Officials with the U.S. Meat Export Federation say they are keeping their eyes on the outcome and have considered it a possible threat to meat exports.

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Weather flip flop brings mixed results for grain market

The grains closed mixed to end the last week of trading of January and the first few days for February. Wheat started the week with gains but lost ground toward the end of the week. Corn opened the week and closed the week with gains but posted losses in the middle of the week. Soybeans started the week on fire and posted solid gains toward the end of the week to lock in a solid weekly gain. But in the end, the grains continued to trade as they have since the start of the year, in a tight trading range.

The week started with soybeans posting sharp gains due to reports of hot dry conditions returning to Argentina. Weather forecasts were calling for a chance for rain, but the rain events continued to fizzle out and get pushed further down the road. In addition, rain continues to plague northern Brazil, slowing down harvest and the planting of the second corn crop.Corn was able to see gains from reports of two export sales of corn to Japan, one for 112,000 metric tons and the second for 111,800 metric tons. Mexico was also in and bought 200,000 metric tons of U.S. corn split equally between old and new crop.

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New Zealand


NZ Hops launches new hop variety for craft beer fans

A New Zealand hops company has released its brand-new hop variety that has been in the works for more than 10 years.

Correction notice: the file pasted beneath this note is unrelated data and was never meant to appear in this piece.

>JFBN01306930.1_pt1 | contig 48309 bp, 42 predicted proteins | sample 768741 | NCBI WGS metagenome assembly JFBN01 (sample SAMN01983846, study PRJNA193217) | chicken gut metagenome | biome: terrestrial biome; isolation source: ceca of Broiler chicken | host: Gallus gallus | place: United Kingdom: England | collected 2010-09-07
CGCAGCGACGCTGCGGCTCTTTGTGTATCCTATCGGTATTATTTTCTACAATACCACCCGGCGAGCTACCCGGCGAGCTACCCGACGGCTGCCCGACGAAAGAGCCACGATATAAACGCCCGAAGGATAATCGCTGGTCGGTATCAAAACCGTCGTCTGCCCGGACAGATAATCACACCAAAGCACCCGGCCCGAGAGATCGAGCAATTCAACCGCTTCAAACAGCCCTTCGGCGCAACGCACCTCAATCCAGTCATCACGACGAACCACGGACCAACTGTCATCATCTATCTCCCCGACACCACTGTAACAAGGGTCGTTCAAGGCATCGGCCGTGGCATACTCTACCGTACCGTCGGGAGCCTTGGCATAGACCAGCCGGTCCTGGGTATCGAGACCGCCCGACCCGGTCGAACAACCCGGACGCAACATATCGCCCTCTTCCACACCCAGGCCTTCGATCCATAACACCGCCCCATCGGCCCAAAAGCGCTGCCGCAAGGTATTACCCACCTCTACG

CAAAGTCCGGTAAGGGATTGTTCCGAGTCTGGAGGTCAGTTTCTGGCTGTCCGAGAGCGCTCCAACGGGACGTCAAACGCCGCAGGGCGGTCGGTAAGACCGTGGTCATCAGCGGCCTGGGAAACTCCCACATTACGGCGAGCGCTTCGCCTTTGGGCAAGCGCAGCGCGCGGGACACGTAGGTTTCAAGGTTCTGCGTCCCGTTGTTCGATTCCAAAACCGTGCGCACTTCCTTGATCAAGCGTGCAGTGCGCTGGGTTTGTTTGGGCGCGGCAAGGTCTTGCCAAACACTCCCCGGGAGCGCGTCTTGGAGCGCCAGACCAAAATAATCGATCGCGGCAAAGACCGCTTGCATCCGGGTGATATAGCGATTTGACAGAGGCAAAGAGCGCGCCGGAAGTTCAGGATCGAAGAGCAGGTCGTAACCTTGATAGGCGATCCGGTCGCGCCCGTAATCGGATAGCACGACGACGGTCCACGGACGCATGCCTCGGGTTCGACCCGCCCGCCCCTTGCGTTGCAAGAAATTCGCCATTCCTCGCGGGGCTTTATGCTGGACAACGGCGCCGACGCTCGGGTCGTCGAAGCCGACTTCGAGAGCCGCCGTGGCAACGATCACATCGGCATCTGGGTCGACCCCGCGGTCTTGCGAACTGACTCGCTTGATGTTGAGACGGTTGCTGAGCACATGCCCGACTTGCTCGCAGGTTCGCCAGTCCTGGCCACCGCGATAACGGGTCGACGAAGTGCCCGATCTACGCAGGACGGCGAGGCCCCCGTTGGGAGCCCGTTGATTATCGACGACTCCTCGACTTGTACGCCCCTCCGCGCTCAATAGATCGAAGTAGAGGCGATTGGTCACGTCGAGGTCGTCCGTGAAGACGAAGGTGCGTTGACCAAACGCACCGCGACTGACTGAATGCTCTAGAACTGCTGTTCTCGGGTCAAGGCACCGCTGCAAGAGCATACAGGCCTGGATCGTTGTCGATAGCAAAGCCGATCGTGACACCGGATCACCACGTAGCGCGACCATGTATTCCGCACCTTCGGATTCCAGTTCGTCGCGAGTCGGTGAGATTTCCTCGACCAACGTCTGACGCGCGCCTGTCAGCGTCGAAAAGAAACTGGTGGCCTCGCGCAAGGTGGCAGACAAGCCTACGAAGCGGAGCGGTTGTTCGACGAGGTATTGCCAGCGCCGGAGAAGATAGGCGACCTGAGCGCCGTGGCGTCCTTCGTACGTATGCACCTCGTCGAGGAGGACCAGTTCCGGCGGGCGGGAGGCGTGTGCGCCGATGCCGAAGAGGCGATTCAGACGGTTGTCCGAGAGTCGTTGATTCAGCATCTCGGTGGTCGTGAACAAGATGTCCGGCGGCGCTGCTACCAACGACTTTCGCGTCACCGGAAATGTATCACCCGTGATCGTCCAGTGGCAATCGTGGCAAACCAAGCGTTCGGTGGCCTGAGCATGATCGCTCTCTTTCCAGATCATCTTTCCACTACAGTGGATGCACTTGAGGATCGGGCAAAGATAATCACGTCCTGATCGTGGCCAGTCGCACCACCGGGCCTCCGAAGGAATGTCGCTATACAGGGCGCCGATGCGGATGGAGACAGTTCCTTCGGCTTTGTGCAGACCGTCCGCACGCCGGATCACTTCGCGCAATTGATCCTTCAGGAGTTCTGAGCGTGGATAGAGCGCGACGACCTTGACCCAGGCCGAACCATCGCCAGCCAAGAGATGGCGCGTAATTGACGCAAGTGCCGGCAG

Called Superdelic, the variety was developed by NZ Hops at Plant and Food Research and general manager Blair Stewart said its release was expected to “create a frenzy”.

“This exceptional hop is a playful number, with red fruit, candy, citrus and tropical fruit characteristics, offering brewers something totally different to use in their craft.”

More than 85% of New Zealand-grown hops are exported, with a turnover of around $40 million, and with the newly released Superdelic following closely behind Nectaron in the growing NZ Hops Ltd brand there are expectations it will also be successful.

“Demand for Nectaron grows every year, and we expect the same with Superdelic,” Stewart said in an emailed statement.

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Research finds plantain use can reduce nitrogen leaching and may help health of waterways

New research has found feeding cows the leafy herb plantain can reduce nitrogen leaching from dairy farms by up to 60% and may help improve the quality of the country’s waterways.

The Dairy NZ-led plantain potency and practice programme has just announced the research results which show using ecotain, an environmental plantain from Agricom, in pasture can significantly reduce nitrogen entering waterways.

The research has been done for the past four years at Massey University in Palmerston North and more recently at Lincoln University, putting dairy cows in pasture with varying levels of plantain and measuring the nitrogen levels going into the soil from the animals’ urine.